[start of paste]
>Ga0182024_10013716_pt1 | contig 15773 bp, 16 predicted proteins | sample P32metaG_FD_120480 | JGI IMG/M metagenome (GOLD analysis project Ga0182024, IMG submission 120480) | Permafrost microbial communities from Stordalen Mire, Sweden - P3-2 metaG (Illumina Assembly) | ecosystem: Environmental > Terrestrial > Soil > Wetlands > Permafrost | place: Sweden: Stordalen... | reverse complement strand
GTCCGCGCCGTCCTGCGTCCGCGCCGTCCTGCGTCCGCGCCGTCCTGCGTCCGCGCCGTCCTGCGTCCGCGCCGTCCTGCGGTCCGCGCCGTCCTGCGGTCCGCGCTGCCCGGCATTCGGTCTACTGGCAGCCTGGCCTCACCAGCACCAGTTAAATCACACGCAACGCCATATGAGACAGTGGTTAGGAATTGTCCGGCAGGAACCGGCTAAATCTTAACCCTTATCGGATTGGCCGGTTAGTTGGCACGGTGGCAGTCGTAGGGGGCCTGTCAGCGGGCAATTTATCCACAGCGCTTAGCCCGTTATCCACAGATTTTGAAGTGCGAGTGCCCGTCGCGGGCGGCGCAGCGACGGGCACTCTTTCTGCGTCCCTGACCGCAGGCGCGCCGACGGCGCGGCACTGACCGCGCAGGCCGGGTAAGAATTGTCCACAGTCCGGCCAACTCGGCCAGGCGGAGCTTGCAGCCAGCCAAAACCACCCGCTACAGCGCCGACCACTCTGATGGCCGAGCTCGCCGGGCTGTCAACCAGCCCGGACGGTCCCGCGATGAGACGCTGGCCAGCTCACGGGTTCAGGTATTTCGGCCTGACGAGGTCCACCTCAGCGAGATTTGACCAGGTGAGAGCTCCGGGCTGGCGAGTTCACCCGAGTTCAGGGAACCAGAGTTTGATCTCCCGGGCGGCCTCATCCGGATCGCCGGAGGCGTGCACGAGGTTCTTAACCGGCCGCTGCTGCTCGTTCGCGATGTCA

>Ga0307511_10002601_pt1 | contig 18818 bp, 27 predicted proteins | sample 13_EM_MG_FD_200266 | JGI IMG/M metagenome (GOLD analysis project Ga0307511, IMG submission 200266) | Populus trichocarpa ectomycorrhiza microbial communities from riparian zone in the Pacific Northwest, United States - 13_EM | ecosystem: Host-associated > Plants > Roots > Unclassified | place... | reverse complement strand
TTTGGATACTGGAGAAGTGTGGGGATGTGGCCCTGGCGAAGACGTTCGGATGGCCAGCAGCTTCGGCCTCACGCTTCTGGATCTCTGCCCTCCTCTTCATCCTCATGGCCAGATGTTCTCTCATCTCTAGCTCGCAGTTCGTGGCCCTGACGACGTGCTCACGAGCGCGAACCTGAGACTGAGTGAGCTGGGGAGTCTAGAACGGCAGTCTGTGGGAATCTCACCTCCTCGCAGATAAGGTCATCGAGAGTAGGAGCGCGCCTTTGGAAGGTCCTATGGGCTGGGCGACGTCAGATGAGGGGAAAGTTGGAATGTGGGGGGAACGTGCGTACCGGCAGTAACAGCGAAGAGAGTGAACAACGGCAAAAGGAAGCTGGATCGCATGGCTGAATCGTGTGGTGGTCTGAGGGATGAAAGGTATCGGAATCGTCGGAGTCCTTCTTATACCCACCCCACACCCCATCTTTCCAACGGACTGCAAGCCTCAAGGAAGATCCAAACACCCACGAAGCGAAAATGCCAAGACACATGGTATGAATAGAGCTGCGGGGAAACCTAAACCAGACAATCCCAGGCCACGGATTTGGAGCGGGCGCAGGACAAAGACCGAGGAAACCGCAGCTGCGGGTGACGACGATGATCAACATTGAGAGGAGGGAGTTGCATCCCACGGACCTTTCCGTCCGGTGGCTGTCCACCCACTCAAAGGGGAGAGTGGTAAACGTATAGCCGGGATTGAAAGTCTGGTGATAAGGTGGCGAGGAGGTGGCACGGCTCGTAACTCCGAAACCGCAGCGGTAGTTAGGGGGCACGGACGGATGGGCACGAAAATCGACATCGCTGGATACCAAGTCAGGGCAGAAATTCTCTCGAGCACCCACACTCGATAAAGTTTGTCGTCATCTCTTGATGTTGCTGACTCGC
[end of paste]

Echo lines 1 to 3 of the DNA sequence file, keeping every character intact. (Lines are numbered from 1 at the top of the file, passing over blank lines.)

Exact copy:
>Ga0182024_10013716_pt1 | contig 15773 bp, 16 predicted proteins | sample P32metaG_FD_120480 | JGI IMG/M metagenome (GOLD analysis project Ga0182024, IMG submission 120480) | Permafrost microbial communities from Stordalen Mire, Sweden - P3-2 metaG (Illumina Assembly) | ecosystem: Environmental > Terrestrial > Soil > Wetlands > Permafrost | place: Sweden: Stordalen... | reverse complement strand
GTCCGCGCCGTCCTGCGTCCGCGCCGTCCTGCGTCCGCGCCGTCCTGCGTCCGCGCCGTCCTGCGTCCGCGCCGTCCTGCGGTCCGCGCCGTCCTGCGGTCCGCGCTGCCCGGCATTCGGTCTACTGGCAGCCTGGCCTCACCAGCACCAGTTAAATCACACGCAACGCCATATGAGACAGTGGTTAGGAATTGTCCGGCAGGAACCGGCTAAATCTTAACCCTTATCGGATTGGCCGGTTAGTTGGCACGGTGGCAGTCGTAGGGGGCCTGTCAGCGGGCAATTTATCCACAGCGCTTAGCCCGTTATCCACAGATTTTGAAGTGCGAGTGCCCGTCGCGGGCGGCGCAGCGACGGGCACTCTTTCTGCGTCCCTGACCGCAGGCGCGCCGACGGCGCGGCACTGACCGCGCAGGCCGGGTAAGAATTGTCCACAGTCCGGCCAACTCGGCCAGGCGGAGCTTGCAGCCAGCCAAAACCACCCGCTACAGCGCCGACCACTCTGATGGCCGAGCTCGCCGGGCTGTCAACCAGCCCGGACGGTCCCGCGATGAGACGCTGGCCAGCTCACGGGTTCAGGTATTTCGGCCTGACGAGGTCCACCTCAGCGAGATTTGACCAGGTGAGAGCTCCGGGCTGGCGAGTTCACCCGAGTTCAGGGAACCAGAGTTTGATCTCCCGGGCGGCCTCATCCGGATCGCCGGAGGCGTGCACGAGGTTCTTAACCGGCCGCTGCTGCTCGTTCGCGATGTCA

>Ga0307511_10002601_pt1 | contig 18818 bp, 27 predicted proteins | sample 13_EM_MG_FD_200266 | JGI IMG/M metagenome (GOLD analysis project Ga0307511, IMG submission 200266) | Populus trichocarpa ectomycorrhiza microbial communities from riparian zone in the Pacific Northwest, United States - 13_EM | ecosystem: Host-associated > Plants > Roots > Unclassified | place... | reverse complement strand